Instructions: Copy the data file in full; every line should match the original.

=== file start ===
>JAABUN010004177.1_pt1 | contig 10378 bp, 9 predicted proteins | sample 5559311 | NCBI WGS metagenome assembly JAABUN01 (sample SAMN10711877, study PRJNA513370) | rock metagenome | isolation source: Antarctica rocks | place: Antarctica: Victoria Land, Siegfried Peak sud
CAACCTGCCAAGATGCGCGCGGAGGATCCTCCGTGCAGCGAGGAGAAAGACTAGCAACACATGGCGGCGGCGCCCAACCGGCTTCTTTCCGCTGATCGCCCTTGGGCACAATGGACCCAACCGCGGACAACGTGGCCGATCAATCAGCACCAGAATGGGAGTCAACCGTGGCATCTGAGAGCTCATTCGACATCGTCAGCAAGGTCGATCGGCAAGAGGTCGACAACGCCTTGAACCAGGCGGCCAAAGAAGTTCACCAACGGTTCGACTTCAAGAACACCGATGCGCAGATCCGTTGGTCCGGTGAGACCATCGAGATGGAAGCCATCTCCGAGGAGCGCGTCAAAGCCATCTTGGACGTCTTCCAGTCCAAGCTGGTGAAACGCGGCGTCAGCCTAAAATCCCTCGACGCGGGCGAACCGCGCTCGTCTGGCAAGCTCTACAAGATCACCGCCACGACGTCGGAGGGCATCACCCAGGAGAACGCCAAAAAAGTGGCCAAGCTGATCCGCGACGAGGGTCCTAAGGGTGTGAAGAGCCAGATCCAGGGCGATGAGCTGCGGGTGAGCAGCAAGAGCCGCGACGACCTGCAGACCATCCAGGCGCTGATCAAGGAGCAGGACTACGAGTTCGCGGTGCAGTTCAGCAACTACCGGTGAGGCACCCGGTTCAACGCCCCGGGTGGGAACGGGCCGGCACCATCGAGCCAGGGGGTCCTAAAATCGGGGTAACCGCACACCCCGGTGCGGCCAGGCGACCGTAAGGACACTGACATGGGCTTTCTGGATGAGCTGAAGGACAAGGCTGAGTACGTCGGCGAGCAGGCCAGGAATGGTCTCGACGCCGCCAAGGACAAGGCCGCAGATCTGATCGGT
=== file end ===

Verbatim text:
>JAABUN010004177.1_pt1 | contig 10378 bp, 9 predicted proteins | sample 5559311 | NCBI WGS metagenome assembly JAABUN01 (sample SAMN10711877, study PRJNA513370) | rock metagenome | isolation source: Antarctica rocks | place: Antarctica: Victoria Land, Siegfried Peak sud
CAACCTGCCAAGATGCGCGCGGAGGATCCTCCGTGCAGCGAGGAGAAAGACTAGCAACACATGGCGGCGGCGCCCAACCGGCTTCTTTCCGCTGATCGCCCTTGGGCACAATGGACCCAACCGCGGACAACGTGGCCGATCAATCAGCACCAGAATGGGAGTCAACCGTGGCATCTGAGAGCTCATTCGACATCGTCAGCAAGGTCGATCGGCAAGAGGTCGACAACGCCTTGAACCAGGCGGCCAAAGAAGTTCACCAACGGTTCGACTTCAAGAACACCGATGCGCAGATCCGTTGGTCCGGTGAGACCATCGAGATGGAAGCCATCTCCGAGGAGCGCGTCAAAGCCATCTTGGACGTCTTCCAGTCCAAGCTGGTGAAACGCGGCGTCAGCCTAAAATCCCTCGACGCGGGCGAACCGCGCTCGTCTGGCAAGCTCTACAAGATCACCGCCACGACGTCGGAGGGCATCACCCAGGAGAACGCCAAAAAAGTGGCCAAGCTGATCCGCGACGAGGGTCCTAAGGGTGTGAAGAGCCAGATCCAGGGCGATGAGCTGCGGGTGAGCAGCAAGAGCCGCGACGACCTGCAGACCATCCAGGCGCTGATCAAGGAGCAGGACTACGAGTTCGCGGTGCAGTTCAGCAACTACCGGTGAGGCACCCGGTTCAACGCCCCGGGTGGGAACGGGCCGGCACCATCGAGCCAGGGGGTCCTAAAATCGGGGTAACCGCACACCCCGGTGCGGCCAGGCGACCGTAAGGACACTGACATGGGCTTTCTGGATGAGCTGAAGGACAAGGCTGAGTACGTCGGCGAGCAGGCCAGGAATGGTCTCGACGCCGCCAAGGACAAGGCCGCAGATCTGATCGGT